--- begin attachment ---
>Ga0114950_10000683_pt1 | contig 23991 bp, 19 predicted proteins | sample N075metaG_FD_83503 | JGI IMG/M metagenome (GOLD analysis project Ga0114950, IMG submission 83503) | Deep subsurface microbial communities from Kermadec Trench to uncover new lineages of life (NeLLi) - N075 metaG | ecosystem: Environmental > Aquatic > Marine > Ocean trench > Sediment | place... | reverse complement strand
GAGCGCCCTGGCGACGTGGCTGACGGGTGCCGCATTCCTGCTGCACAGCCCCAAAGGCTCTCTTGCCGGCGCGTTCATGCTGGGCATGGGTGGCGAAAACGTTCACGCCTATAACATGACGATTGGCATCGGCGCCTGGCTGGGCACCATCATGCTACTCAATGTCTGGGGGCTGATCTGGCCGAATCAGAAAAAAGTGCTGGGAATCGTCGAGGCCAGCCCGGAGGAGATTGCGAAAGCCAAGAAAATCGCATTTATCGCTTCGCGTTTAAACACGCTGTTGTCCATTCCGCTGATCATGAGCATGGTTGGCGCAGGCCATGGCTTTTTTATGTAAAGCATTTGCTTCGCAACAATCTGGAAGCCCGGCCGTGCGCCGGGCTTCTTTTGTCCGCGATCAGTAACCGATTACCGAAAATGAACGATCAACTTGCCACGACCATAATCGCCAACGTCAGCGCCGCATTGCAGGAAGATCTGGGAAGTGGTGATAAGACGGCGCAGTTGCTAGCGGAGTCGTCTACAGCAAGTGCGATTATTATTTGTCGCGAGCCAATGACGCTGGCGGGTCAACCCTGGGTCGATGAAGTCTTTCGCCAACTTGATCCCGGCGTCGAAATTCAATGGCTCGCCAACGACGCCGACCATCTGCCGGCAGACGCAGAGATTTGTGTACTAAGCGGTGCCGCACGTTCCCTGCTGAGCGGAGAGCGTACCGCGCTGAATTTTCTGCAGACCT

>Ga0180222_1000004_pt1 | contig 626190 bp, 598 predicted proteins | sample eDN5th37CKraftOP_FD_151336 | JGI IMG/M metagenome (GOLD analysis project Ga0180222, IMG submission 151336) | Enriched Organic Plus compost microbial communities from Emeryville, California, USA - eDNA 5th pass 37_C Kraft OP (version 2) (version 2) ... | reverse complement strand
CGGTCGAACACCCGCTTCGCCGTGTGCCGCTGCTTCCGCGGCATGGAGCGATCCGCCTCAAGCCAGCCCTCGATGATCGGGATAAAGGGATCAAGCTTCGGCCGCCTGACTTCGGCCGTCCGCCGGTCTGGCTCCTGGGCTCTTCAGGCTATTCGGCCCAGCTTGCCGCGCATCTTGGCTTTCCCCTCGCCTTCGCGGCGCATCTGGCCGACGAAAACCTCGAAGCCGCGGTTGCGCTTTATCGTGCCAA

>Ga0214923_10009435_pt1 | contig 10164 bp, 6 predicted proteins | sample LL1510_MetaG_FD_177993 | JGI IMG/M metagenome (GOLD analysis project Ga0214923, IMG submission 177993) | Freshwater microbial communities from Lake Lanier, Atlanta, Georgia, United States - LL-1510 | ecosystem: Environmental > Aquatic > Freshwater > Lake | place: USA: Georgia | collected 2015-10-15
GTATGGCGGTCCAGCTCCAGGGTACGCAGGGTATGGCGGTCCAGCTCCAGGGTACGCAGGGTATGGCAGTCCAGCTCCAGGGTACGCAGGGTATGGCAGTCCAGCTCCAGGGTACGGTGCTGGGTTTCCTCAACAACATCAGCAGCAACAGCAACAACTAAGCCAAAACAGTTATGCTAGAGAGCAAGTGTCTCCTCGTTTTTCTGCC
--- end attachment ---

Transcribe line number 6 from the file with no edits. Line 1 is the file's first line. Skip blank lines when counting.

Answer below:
GTATGGCGGTCCAGCTCCAGGGTACGCAGGGTATGGCGGTCCAGCTCCAGGGTACGCAGGGTATGGCAGTCCAGCTCCAGGGTACGCAGGGTATGGCAGTCCAGCTCCAGGGTACGGTGCTGGGTTTCCTCAACAACATCAGCAGCAACAGCAACAACTAAGCCAAAACAGTTATGCTAGAGAGCAAGTGTCTCCTCGTTTTTCTGCC